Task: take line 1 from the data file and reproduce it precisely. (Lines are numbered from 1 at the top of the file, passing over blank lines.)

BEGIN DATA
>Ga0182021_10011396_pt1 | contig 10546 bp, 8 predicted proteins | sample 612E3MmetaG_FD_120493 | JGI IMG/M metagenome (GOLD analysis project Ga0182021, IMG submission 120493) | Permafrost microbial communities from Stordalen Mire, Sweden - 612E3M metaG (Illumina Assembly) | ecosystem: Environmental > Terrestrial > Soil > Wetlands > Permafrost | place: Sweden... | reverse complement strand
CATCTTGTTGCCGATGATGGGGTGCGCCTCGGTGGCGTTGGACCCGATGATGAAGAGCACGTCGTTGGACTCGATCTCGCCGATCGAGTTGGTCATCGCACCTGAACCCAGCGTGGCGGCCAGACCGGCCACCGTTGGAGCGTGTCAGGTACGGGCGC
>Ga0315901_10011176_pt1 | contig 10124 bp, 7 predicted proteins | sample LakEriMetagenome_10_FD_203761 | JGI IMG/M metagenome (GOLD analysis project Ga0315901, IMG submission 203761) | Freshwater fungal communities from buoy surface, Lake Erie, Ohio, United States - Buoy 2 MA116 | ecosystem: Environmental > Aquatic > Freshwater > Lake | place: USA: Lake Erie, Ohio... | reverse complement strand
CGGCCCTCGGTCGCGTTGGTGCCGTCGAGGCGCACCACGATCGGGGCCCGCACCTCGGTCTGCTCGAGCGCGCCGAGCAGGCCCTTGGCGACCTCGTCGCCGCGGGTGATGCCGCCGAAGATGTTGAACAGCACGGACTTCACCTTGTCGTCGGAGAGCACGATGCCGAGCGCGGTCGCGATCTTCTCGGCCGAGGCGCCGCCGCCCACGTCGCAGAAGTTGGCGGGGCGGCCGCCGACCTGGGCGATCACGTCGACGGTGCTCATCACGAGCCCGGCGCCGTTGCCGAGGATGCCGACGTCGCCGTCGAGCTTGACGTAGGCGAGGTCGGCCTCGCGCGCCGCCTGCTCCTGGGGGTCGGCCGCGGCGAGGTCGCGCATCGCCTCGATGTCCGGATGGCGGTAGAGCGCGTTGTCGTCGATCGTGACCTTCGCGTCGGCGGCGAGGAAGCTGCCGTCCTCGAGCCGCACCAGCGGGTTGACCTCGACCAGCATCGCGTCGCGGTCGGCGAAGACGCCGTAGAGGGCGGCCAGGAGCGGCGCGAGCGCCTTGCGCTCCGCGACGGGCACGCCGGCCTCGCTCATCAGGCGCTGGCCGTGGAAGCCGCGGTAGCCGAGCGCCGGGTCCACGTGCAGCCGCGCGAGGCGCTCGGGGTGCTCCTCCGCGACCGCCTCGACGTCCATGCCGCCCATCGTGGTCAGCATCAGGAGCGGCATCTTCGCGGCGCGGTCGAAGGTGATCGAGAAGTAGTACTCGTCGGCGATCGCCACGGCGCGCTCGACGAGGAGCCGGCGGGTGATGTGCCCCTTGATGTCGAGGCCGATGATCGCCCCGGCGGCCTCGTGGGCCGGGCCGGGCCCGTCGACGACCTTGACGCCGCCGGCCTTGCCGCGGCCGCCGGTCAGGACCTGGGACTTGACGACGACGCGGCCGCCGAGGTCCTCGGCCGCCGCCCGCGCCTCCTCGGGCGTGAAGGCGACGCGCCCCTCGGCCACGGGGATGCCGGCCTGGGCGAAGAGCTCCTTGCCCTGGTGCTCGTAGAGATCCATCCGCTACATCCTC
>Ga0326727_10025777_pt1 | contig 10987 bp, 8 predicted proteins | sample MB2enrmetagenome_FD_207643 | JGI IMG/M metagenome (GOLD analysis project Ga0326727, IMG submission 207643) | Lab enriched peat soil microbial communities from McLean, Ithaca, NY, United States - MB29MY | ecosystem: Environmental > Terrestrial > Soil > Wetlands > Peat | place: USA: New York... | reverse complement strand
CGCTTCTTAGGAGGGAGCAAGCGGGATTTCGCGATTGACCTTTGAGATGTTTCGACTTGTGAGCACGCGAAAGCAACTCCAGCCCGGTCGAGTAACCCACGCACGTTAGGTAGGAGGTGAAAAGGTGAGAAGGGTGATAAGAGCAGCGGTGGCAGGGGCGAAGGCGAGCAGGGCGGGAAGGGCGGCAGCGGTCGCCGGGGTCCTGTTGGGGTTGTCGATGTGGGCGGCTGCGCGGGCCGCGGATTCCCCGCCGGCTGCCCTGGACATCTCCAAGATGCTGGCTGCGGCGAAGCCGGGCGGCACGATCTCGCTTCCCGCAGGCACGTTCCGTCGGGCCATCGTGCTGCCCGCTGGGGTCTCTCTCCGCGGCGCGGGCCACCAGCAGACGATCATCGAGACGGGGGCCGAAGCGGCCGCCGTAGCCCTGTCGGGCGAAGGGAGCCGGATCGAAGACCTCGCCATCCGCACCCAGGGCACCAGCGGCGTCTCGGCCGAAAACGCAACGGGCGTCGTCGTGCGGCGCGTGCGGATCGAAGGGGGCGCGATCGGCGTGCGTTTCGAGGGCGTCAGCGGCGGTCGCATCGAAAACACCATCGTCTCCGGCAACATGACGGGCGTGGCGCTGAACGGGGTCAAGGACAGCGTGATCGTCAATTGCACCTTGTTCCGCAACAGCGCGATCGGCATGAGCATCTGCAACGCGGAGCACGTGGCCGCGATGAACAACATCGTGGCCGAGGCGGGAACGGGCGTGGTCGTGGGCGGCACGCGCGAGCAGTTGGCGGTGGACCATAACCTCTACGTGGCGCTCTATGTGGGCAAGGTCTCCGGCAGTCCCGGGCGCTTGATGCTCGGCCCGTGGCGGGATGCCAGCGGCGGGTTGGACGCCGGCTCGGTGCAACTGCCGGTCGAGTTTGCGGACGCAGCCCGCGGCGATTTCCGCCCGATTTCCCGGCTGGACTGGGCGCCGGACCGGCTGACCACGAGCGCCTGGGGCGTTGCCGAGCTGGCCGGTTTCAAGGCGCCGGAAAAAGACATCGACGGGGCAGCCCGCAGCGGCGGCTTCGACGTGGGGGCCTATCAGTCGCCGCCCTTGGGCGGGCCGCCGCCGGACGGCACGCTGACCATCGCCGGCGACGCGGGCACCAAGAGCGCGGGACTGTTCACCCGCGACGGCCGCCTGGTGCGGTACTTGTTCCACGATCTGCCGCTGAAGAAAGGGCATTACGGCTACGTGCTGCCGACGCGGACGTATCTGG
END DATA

>Ga0182021_10011396_pt1 | contig 10546 bp, 8 predicted proteins | sample 612E3MmetaG_FD_120493 | JGI IMG/M metagenome (GOLD analysis project Ga0182021, IMG submission 120493) | Permafrost microbial communities from Stordalen Mire, Sweden - 612E3M metaG (Illumina Assembly) | ecosystem: Environmental > Terrestrial > Soil > Wetlands > Permafrost | place: Sweden... | reverse complement strand